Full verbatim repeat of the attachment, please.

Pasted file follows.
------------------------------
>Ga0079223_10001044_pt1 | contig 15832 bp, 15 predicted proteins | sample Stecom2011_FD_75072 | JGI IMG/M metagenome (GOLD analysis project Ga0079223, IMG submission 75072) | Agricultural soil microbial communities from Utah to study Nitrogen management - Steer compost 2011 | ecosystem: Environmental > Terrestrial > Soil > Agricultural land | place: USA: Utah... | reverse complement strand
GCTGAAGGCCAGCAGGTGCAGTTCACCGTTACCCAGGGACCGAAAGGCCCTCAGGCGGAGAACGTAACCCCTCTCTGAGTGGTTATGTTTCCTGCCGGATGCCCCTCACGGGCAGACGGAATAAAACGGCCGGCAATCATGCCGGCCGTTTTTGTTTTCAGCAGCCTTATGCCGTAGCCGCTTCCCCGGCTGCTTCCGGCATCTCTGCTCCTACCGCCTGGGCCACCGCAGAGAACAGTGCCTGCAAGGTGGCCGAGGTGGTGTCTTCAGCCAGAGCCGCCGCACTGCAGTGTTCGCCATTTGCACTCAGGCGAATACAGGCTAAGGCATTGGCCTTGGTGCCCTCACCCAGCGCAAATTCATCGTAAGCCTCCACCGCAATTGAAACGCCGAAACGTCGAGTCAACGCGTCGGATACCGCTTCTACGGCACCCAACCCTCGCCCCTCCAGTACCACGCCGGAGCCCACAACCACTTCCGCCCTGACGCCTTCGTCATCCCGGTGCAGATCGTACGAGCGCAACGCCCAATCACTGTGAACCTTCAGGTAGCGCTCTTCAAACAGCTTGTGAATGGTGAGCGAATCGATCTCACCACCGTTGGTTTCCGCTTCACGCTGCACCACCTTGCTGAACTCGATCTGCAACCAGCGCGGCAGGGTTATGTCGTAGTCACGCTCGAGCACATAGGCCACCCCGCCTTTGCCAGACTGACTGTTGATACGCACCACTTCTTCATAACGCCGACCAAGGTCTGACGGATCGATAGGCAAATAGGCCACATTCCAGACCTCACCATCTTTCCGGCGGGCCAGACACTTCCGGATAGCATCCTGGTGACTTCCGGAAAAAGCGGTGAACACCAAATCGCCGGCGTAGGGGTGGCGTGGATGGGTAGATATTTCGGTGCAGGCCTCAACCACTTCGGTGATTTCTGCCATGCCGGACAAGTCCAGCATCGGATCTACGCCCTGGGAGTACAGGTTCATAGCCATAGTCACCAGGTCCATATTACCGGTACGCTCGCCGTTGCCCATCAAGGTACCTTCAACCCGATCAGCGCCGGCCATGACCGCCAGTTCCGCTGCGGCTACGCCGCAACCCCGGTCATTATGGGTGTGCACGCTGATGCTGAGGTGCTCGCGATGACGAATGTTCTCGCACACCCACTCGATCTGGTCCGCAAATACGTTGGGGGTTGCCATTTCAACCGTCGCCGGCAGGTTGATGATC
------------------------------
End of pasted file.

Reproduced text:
>Ga0079223_10001044_pt1 | contig 15832 bp, 15 predicted proteins | sample Stecom2011_FD_75072 | JGI IMG/M metagenome (GOLD analysis project Ga0079223, IMG submission 75072) | Agricultural soil microbial communities from Utah to study Nitrogen management - Steer compost 2011 | ecosystem: Environmental > Terrestrial > Soil > Agricultural land | place: USA: Utah... | reverse complement strand
GCTGAAGGCCAGCAGGTGCAGTTCACCGTTACCCAGGGACCGAAAGGCCCTCAGGCGGAGAACGTAACCCCTCTCTGAGTGGTTATGTTTCCTGCCGGATGCCCCTCACGGGCAGACGGAATAAAACGGCCGGCAATCATGCCGGCCGTTTTTGTTTTCAGCAGCCTTATGCCGTAGCCGCTTCCCCGGCTGCTTCCGGCATCTCTGCTCCTACCGCCTGGGCCACCGCAGAGAACAGTGCCTGCAAGGTGGCCGAGGTGGTGTCTTCAGCCAGAGCCGCCGCACTGCAGTGTTCGCCATTTGCACTCAGGCGAATACAGGCTAAGGCATTGGCCTTGGTGCCCTCACCCAGCGCAAATTCATCGTAAGCCTCCACCGCAATTGAAACGCCGAAACGTCGAGTCAACGCGTCGGATACCGCTTCTACGGCACCCAACCCTCGCCCCTCCAGTACCACGCCGGAGCCCACAACCACTTCCGCCCTGACGCCTTCGTCATCCCGGTGCAGATCGTACGAGCGCAACGCCCAATCACTGTGAACCTTCAGGTAGCGCTCTTCAAACAGCTTGTGAATGGTGAGCGAATCGATCTCACCACCGTTGGTTTCCGCTTCACGCTGCACCACCTTGCTGAACTCGATCTGCAACCAGCGCGGCAGGGTTATGTCGTAGTCACGCTCGAGCACATAGGCCACCCCGCCTTTGCCAGACTGACTGTTGATACGCACCACTTCTTCATAACGCCGACCAAGGTCTGACGGATCGATAGGCAAATAGGCCACATTCCAGACCTCACCATCTTTCCGGCGGGCCAGACACTTCCGGATAGCATCCTGGTGACTTCCGGAAAAAGCGGTGAACACCAAATCGCCGGCGTAGGGGTGGCGTGGATGGGTAGATATTTCGGTGCAGGCCTCAACCACTTCGGTGATTTCTGCCATGCCGGACAAGTCCAGCATCGGATCTACGCCCTGGGAGTACAGGTTCATAGCCATAGTCACCAGGTCCATATTACCGGTACGCTCGCCGTTGCCCATCAAGGTACCTTCAACCCGATCAGCGCCGGCCATGACCGCCAGTTCCGCTGCGGCTACGCCGCAACCCCGGTCATTATGGGTGTGCACGCTGATGCTGAGGTGCTCGCGATGACGAATGTTCTCGCACACCCACTCGATCTGGTCCGCAAATACGTTGGGGGTTGCCATTTCAACCGTCGCCGGCAGGTTGATGATC